In some commands, if the evidence is weak, they won’t prosecute at all. That’s the right answer. In some, they want to turn every accusation into a prosecution. Wrong answer, IMO.

    I don’t know anything about the case you’re writing about, and will be mighty skeptical about everything in the book (as it appears designed to confirm my own prejudices all too well), but this book is on my list now.

  6. LL says:

    We had his father on the podcast a year ago talking about how his son was incarcerated and the injustice. I am very happy to hear his father’s fight and pushing helped him to get out earlier.

  7. defendUSA says:

    I have alluded to being a victim of similiar crime on this blog. I absolutely promise you if there was access to a phone or anything that I could have used, I would not have let the perp take a damn shower and lie down and wait for more. The instant I could get away, I ran like hell to someone who could help.
    This is just absurd. And I support SFC Stewart in this.

  8. TSO says:

    No, Apparently the wife has been extraordinarily gracious with her husband, and they are still together.

  9. DaveO says:

    STD isn’t the only disease that goes to bed with you.

    General comment: until the protection of PC is removed and the service(s) can have an open and honest discussion about what is rape, sexual assault, and harassment (herassment, and now with DADTDP gone, hisassment).

    Until then, women will always be victims, men always villains, and in the case of gays, whomever’s taller/heavier or mixed fuschia with mauve is the bad guy.

  10. Yat Yas 1833 says:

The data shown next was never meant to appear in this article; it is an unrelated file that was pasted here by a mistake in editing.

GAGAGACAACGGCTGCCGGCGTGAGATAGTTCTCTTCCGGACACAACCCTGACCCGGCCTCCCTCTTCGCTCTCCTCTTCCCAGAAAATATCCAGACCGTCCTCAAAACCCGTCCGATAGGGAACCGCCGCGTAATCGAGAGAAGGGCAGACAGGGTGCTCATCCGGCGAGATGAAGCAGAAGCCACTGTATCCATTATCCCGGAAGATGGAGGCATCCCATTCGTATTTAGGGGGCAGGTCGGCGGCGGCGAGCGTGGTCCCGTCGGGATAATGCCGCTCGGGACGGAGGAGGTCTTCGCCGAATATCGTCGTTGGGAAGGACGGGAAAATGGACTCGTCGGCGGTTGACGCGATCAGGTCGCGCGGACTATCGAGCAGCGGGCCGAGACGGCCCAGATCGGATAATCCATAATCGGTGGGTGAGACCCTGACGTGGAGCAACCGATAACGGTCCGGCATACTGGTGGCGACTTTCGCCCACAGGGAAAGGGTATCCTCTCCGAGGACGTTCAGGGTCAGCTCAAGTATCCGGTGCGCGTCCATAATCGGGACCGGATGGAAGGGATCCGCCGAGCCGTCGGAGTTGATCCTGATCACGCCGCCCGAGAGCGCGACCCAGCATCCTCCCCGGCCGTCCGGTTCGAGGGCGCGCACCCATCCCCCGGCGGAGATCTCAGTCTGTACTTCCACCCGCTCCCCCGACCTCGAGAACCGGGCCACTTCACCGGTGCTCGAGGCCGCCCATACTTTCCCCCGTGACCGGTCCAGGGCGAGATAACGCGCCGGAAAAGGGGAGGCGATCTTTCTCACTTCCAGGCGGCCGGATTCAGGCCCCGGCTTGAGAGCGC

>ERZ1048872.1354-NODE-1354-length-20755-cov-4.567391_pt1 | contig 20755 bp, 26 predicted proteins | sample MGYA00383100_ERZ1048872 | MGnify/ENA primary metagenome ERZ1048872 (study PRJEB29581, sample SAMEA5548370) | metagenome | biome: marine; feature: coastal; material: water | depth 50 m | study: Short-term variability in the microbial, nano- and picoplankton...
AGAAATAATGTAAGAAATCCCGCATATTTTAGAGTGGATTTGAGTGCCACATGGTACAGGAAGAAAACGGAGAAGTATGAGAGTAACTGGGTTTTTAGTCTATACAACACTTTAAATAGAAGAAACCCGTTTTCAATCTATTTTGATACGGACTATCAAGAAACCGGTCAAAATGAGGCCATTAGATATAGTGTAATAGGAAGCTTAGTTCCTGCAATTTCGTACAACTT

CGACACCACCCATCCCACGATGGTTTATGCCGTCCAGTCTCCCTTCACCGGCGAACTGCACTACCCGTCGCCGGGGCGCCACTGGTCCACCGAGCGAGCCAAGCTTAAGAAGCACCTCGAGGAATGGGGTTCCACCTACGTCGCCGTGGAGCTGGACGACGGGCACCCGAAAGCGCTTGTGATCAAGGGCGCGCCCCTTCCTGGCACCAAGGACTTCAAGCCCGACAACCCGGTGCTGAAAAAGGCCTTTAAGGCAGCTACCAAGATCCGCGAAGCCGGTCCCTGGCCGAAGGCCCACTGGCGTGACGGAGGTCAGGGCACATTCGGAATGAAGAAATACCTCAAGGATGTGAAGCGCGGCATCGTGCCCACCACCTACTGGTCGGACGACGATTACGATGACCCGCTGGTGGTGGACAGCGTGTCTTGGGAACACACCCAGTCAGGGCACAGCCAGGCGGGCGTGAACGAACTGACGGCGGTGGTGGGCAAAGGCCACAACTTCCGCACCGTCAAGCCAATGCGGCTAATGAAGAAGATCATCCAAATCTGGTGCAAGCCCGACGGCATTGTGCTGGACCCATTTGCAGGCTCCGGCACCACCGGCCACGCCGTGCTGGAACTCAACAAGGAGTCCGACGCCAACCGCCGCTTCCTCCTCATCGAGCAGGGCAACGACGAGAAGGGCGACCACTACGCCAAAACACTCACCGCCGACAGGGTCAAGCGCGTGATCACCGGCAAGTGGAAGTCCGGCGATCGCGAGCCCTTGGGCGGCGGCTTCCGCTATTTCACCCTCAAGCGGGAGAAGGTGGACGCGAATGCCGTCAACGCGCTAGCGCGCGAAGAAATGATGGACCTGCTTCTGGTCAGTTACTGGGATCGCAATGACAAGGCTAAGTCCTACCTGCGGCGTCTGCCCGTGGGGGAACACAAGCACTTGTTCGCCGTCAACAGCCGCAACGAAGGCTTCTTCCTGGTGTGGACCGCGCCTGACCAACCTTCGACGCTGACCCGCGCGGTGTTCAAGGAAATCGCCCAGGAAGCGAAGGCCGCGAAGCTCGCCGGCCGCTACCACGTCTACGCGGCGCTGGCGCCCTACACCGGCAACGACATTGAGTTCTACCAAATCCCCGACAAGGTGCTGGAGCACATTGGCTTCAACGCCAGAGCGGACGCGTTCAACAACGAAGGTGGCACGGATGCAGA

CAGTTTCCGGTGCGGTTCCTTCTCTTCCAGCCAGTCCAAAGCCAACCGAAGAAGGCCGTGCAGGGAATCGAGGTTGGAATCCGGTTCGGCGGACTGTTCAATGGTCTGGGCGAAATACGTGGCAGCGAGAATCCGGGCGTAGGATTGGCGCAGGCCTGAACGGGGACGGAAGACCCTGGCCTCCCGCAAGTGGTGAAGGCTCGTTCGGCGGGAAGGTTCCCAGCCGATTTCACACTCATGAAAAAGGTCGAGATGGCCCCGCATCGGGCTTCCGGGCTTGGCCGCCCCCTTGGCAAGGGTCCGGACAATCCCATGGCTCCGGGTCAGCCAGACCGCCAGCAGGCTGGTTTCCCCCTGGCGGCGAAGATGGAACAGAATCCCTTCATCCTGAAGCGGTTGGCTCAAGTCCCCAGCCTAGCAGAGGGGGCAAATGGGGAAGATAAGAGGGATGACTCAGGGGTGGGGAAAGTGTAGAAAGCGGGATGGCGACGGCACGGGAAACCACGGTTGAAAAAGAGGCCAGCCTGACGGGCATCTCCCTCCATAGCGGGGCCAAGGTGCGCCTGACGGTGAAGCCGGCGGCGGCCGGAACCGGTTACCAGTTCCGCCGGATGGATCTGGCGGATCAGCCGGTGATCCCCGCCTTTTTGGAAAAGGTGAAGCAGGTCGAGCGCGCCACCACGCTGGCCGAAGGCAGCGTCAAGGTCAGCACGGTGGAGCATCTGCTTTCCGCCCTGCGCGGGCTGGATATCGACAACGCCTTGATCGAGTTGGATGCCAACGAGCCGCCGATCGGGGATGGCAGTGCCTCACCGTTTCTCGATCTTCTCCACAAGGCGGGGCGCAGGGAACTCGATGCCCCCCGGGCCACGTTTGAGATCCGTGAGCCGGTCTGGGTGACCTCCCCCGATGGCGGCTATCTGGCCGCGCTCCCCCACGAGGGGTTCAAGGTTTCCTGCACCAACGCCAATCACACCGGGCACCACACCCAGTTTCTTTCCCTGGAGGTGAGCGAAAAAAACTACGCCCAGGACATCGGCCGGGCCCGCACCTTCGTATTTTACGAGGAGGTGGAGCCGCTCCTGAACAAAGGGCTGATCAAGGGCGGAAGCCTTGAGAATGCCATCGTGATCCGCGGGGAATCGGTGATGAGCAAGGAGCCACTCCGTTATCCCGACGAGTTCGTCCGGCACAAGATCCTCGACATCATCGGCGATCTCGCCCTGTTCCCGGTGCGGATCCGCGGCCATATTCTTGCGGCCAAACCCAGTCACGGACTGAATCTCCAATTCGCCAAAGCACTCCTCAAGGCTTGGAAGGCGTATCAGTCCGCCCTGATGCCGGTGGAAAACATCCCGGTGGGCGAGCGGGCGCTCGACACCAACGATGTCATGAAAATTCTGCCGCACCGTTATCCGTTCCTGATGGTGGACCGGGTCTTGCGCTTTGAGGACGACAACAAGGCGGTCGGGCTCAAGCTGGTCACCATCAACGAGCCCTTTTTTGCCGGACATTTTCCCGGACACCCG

During my years in the Marine Corps I was a Prisoner Escort, a ‘chaser’, and sat thru more than a couple of trials. It seemed to me that the JAG did everything possible to ensure the accused was afforded every single right under the sun. From the worst $h!Tbird, who was forever screwing up, to the most squared away hard charger, who made a mistake, they all got treated the same. This stinks!

  11. Beretverde says:

    This scenario reminds me of a time, many, many years ago, when a couple of 300F1 students had there way with a couple of nut-bag women in a hotel near the River Walk. As I look back, I now can see that these women were probably in their pre-prostitute phase and hadn’t figured it out yet. Anyway, the cops were called (they used the phone) and the women (also drunk along with the SFers) were “sort-of of claiming rape”… it started to get ugly and phone calls were about to be made, but when one of the women started hitting on one of the cops the whole scenario changed. Thank god the cops saw the light… and case closed, the students got off. They were lucky as hell on that one.

  12. Ben says:

    I knew two men who were falsely accused of rape while I was in the Army. It took both of them years to clear their names and it put it behind them. They said it was the most humiliating thing they have ever had to endure, the most grueling test of their character.

    Although it may not be the case in this situation, I think most false accusers are motivated by the idea that they can turn the power relationship around on a superior. A female private can bring down her platoon sergeant with a false accusation. If a woman is known to be a loose cannon, she can create an aura of fear around her. Men understand that they shouldn’t piss her off or she might make a rape accusation. When I say “piss her off”, I mean make her do her job, make her follow the same rules as everyone else.

    Of course, this SFC Stewart should have kept it in his pants when outside the presence of his wife too.

  13. Ben says:

    And another thing–is there any punishment at all for making a false accusation of rape? I mean, does the woman pay a price for ruining the man’s life? Or is it just forgotten?

  14. Ben says:

    There’s another problem too, and that’s the fact that a lot of people will act is you’re “pro-rape” if you show the slightest skepticism of the accuser’s claims. It’s like, “Didn’t you hear what she said? She was RAPED! And you’re going to tell her that you don’t believe her? She’s the victim here. No woman would lie about something like that. Do you think she just woke up one day and decided ‘oh, I think I’ll just make up a story about rape?'”

    Even waiting for all the facts to come can be considered insensitive to the victim.